From the Daily Durning, Tom Durning sends Angie Schmidtt’s article on StreetsBlog takes a chunk out of that argument that pedestrians are contributing to being crashed into by cars. Ms. Schmidtt notes ” To get a sense of the real sources of risk for people on foot, it helps to look at where fatal crashes happen, because fatality rates have a very strong geographic component. That’s true both within cities — where fatalities tend to be concentrated on a relative small share of streets — and from city to city.”
Using national travel survey and crash fatality data, researchers from the University of Wisconsin compared safety per trip, not per capita. They found that “public policies and physical characteristics separate the safer cities from the more dangerous ones”.
When lists were then compared with the “Walk Friendly Community” and “Bicycle Friendly Community” rankings, there was a connection between high rankings and low fatality rates, suggesting that investing in walking and biking improvements resulted in safer streets. The researchers also surmised that communities that historically had more pedestrian and bike friendly streets may have continued that investment of good supportive infrastructure.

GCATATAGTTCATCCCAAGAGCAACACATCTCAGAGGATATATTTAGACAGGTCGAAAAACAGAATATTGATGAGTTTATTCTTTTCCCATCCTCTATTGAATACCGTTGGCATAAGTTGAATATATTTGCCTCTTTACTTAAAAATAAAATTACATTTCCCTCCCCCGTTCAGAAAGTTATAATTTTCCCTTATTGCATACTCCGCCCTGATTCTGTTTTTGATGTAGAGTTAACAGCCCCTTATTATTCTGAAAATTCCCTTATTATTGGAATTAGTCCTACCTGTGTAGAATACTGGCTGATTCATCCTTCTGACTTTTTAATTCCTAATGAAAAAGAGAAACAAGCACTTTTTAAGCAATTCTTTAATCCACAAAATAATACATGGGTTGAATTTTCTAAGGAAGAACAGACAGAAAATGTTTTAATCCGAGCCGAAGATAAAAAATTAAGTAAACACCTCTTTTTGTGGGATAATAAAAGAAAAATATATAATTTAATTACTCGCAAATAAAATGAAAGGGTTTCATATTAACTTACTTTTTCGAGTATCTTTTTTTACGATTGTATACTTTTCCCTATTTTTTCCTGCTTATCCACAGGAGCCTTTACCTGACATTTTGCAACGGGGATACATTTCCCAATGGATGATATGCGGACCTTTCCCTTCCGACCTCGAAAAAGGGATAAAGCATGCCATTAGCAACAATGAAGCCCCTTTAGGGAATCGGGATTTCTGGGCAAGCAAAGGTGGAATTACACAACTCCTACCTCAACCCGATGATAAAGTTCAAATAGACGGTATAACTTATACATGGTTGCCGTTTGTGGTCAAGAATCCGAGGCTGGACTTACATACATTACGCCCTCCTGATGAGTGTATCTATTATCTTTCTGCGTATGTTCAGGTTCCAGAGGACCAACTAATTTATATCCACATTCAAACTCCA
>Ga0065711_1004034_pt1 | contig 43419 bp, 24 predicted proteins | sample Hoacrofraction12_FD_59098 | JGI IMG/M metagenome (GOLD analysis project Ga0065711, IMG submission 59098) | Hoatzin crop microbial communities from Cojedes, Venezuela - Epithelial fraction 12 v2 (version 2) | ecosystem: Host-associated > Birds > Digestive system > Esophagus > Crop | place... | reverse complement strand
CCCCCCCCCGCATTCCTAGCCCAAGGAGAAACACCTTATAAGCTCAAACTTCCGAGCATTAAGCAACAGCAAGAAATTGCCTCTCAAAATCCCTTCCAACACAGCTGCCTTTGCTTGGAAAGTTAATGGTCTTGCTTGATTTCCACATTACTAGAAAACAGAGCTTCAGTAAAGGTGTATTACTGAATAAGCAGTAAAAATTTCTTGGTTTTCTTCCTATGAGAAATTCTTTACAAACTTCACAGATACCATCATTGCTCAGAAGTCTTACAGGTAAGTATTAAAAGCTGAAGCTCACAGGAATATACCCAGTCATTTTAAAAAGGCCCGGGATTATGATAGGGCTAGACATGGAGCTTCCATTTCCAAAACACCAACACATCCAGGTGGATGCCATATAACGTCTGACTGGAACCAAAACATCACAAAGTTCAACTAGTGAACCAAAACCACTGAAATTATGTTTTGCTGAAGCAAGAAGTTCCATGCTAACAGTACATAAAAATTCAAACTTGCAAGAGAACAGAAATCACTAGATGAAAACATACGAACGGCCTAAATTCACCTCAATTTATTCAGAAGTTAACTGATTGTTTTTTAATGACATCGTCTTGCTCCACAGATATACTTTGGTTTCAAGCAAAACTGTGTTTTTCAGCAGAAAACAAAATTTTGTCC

The graph below illustrates that several cities in Florida are the most dangerous for walking, while cities that have “stronger transit systems and walkable street grids tend to be the safest” . You are five times more likely to have pedestrian fatalities in cities without good walking infrastructure-it is not texting that is killing pedestrians, it is the acceptance of motordom dominance on the street infrastructure. Time to change that paradigm.